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I learned a huge amount at the museum and it was hugely helpful to see objects that I’d previously only read about.  I came away with a whole load of new ideas for my writing and also some helpful advice should I ever get married!

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Out with the Old

Something odd happened to me today.  Something that hardly ever happens. I had an overwhelming urge to have a clear out.  And then, what’s more surprising, I actually did it. I’ve spent most of the day chucking things out, going through piles of paperwork, shredding (which I really hate) and tidying up again.

For the first time in about five years I can now get into the cupboard under the stairs.  You would not believe the stuff I found in there.  An unopened bag of 100 night-lights, 4 Christmas crackers from heaven knows how long ago and a bottle of Guinness with a best before date of 2009!

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I felt a bit bad then. What kind of rubbish housekeeper am I to have beer that’s 5 years out of date?  And then I remembered what I’ve been doing with the time that I used to spend cleaning and doing DIY.  I’ve been writing.

Last week my friend Jessica and I were talking about the sacrifices that we’ve made to write.  She said that she no longer has time to watch TV.  I still find time for a bit of television though I watch a lot less than I used to. What I’ve given up are long lazy Sunday mornings reading the newspapers and being house proud.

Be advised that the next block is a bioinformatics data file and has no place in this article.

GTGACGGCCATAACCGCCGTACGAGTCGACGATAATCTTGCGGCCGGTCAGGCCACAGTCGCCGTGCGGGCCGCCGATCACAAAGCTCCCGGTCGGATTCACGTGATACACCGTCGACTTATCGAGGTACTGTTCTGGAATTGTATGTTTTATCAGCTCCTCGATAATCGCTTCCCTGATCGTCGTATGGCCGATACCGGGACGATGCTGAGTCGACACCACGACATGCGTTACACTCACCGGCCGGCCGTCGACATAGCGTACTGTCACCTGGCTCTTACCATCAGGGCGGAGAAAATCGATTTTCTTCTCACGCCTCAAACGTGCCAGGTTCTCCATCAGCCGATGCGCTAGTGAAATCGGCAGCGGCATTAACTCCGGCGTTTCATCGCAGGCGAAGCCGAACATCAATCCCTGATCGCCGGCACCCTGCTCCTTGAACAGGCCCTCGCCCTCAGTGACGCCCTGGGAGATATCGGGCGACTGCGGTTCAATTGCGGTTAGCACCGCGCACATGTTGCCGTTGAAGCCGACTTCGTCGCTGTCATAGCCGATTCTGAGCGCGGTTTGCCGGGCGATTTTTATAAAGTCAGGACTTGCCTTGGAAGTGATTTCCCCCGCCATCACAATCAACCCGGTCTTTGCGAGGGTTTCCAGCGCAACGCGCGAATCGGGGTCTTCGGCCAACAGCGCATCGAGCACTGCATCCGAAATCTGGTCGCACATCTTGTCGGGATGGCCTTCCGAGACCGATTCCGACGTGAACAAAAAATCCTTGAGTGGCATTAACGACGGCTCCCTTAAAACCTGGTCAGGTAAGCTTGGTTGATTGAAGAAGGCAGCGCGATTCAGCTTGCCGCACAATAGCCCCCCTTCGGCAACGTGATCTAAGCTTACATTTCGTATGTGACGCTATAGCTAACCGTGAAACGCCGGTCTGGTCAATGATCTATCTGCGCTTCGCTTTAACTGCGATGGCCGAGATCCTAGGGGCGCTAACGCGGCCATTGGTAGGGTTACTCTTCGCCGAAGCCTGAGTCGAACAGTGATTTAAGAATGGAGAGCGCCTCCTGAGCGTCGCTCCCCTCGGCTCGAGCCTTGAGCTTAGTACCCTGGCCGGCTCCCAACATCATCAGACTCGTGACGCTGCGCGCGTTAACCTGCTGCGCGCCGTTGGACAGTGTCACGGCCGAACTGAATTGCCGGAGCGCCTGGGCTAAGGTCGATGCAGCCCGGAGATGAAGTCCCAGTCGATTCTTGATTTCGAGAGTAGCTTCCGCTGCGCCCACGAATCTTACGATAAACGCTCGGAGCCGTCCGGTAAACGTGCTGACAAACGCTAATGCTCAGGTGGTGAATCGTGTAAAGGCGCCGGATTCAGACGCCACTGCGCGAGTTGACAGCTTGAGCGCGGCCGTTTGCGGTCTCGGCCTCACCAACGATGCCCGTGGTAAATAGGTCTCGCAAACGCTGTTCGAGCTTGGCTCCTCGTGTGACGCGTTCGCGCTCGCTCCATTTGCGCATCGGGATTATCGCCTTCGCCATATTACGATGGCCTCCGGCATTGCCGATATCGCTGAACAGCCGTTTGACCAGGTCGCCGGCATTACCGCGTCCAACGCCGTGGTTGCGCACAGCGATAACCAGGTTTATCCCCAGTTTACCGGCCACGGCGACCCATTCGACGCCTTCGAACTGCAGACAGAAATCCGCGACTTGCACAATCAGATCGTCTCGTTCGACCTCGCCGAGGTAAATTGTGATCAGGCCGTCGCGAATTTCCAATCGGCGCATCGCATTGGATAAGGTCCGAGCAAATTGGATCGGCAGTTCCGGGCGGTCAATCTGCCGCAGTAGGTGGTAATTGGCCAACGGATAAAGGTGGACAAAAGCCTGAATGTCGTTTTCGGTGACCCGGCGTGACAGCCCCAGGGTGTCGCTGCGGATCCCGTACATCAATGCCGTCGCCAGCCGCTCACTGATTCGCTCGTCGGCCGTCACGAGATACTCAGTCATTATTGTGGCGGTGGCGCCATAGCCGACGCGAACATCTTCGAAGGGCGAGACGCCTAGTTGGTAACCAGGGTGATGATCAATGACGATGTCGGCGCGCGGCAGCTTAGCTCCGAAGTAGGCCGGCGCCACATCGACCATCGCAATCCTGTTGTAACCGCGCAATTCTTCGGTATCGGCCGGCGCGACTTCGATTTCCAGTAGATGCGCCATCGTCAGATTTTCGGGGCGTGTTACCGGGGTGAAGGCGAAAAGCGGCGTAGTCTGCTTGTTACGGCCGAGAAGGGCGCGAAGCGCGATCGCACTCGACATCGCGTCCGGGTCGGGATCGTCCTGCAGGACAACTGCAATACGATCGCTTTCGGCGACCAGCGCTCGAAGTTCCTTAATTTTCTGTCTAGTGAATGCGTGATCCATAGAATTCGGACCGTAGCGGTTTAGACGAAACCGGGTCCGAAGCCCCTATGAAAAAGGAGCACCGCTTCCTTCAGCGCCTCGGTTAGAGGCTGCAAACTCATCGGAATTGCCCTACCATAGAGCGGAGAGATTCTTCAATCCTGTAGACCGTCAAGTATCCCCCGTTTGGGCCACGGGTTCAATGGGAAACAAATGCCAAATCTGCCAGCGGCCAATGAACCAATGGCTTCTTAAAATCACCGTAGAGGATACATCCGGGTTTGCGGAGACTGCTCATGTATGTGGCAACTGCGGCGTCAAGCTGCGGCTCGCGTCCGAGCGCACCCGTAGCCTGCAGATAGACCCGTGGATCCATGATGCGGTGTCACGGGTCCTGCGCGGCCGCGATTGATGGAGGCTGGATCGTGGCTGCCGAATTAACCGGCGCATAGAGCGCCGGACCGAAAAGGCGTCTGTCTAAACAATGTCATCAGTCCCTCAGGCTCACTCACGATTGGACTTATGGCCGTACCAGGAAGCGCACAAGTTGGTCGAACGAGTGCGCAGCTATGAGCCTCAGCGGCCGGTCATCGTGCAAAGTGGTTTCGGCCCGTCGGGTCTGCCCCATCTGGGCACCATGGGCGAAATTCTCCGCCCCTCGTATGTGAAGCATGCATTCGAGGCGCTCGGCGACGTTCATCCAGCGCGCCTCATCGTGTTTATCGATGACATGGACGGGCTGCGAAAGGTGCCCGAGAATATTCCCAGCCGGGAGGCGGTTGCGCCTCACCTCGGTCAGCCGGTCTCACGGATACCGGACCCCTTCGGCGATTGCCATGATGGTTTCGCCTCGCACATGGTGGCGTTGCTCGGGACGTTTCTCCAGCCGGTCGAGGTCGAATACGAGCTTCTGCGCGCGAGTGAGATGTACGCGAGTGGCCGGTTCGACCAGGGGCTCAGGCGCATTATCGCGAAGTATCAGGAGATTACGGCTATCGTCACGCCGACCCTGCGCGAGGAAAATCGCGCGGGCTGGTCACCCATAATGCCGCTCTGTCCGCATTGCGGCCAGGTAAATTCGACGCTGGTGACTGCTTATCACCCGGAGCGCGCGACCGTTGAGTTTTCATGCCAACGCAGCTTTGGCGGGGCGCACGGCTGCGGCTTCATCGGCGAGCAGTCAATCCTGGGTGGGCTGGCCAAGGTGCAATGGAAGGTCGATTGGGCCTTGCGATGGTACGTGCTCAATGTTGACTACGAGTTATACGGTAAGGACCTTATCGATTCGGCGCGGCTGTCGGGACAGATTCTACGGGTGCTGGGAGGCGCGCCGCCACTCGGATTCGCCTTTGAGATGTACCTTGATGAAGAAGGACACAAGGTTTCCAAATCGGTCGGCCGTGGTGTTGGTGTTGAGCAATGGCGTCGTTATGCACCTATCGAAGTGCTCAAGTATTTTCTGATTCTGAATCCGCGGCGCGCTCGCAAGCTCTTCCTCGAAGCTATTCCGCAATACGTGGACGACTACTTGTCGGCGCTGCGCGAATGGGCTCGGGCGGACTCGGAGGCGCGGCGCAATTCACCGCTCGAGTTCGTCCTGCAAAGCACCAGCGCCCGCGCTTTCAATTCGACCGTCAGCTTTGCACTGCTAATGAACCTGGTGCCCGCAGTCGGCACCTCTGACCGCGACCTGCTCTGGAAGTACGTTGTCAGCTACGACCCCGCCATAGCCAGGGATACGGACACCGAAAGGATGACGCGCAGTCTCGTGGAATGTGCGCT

But today the clearing out felt good.  Really good.  Because once I started it was obvious that I was more than ready to chuck out the things that reminded me of the old job that I hated and the relationship that didn’t work.

I’ve been re-reading Secrets by Freya North this week and I think that might have been what inspired me.  At the beginning of the book the heroine, Tess, clears out the hero’s home.  Eventually that helps him to move on and, about two hundred pages later, to realise that he loves her.

While I was ferrying bags of paper to the recycling bin and using the lousy shredder I was thinking about my new novel, Lughnasa.  I’m about 30,000 words in and I’m starting to be able to see the shape of it now.  But next week I’ve got to crack on with editing what I’ve done so that I can send my partial manuscript to be reviewed under the New Writers’ Scheme run by the Romantic Novelist’s Association.  The deadline for submission is 31 August so I’m fast running out of time.2014-08-03 15.08.34

But it’s so hard to stop writing and start editing. Writing’s the fun bit.  Editing’s hard graft. Yet that’s what I need to do.  And like I’ve been doing today I’ve got to be prepared to be ruthless and let things go. I don’t think the current version of the manuscript is as much of a mess as the cupboard under the stairs was but it’s time to find out.  Wish me luck!